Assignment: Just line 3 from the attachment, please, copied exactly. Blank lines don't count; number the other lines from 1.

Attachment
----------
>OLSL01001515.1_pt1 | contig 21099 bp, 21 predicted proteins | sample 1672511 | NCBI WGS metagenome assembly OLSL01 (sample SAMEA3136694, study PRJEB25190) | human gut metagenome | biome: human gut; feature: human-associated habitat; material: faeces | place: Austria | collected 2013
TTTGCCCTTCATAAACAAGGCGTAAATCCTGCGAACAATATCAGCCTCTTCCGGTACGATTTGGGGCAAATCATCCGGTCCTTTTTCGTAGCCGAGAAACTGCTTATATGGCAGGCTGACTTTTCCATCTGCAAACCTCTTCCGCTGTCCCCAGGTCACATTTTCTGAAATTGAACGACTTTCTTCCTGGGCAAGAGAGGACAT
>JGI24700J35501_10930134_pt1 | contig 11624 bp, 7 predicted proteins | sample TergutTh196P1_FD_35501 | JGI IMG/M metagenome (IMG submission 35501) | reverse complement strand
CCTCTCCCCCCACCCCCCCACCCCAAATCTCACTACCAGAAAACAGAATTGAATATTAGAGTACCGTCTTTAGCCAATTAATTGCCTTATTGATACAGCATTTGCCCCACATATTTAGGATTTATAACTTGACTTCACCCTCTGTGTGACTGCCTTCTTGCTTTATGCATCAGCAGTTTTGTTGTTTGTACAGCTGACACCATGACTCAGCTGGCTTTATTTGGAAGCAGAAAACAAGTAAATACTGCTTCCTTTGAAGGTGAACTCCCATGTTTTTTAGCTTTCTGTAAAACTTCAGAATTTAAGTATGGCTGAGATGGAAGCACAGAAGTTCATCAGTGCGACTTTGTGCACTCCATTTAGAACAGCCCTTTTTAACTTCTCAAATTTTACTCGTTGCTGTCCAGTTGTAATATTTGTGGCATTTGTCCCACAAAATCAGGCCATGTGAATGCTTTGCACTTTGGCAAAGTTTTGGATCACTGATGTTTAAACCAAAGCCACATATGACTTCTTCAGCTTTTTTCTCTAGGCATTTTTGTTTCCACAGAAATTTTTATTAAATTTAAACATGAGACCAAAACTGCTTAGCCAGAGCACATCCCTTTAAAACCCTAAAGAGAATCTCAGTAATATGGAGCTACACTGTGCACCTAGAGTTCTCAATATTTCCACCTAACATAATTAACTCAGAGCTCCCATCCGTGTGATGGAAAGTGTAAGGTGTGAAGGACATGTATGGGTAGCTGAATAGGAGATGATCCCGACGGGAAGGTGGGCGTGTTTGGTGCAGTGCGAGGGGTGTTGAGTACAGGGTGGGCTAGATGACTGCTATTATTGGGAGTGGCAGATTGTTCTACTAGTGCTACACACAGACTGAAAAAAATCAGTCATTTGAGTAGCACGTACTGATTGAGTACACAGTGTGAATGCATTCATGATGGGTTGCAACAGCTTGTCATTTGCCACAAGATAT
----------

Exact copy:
>JGI24700J35501_10930134_pt1 | contig 11624 bp, 7 predicted proteins | sample TergutTh196P1_FD_35501 | JGI IMG/M metagenome (IMG submission 35501) | reverse complement strand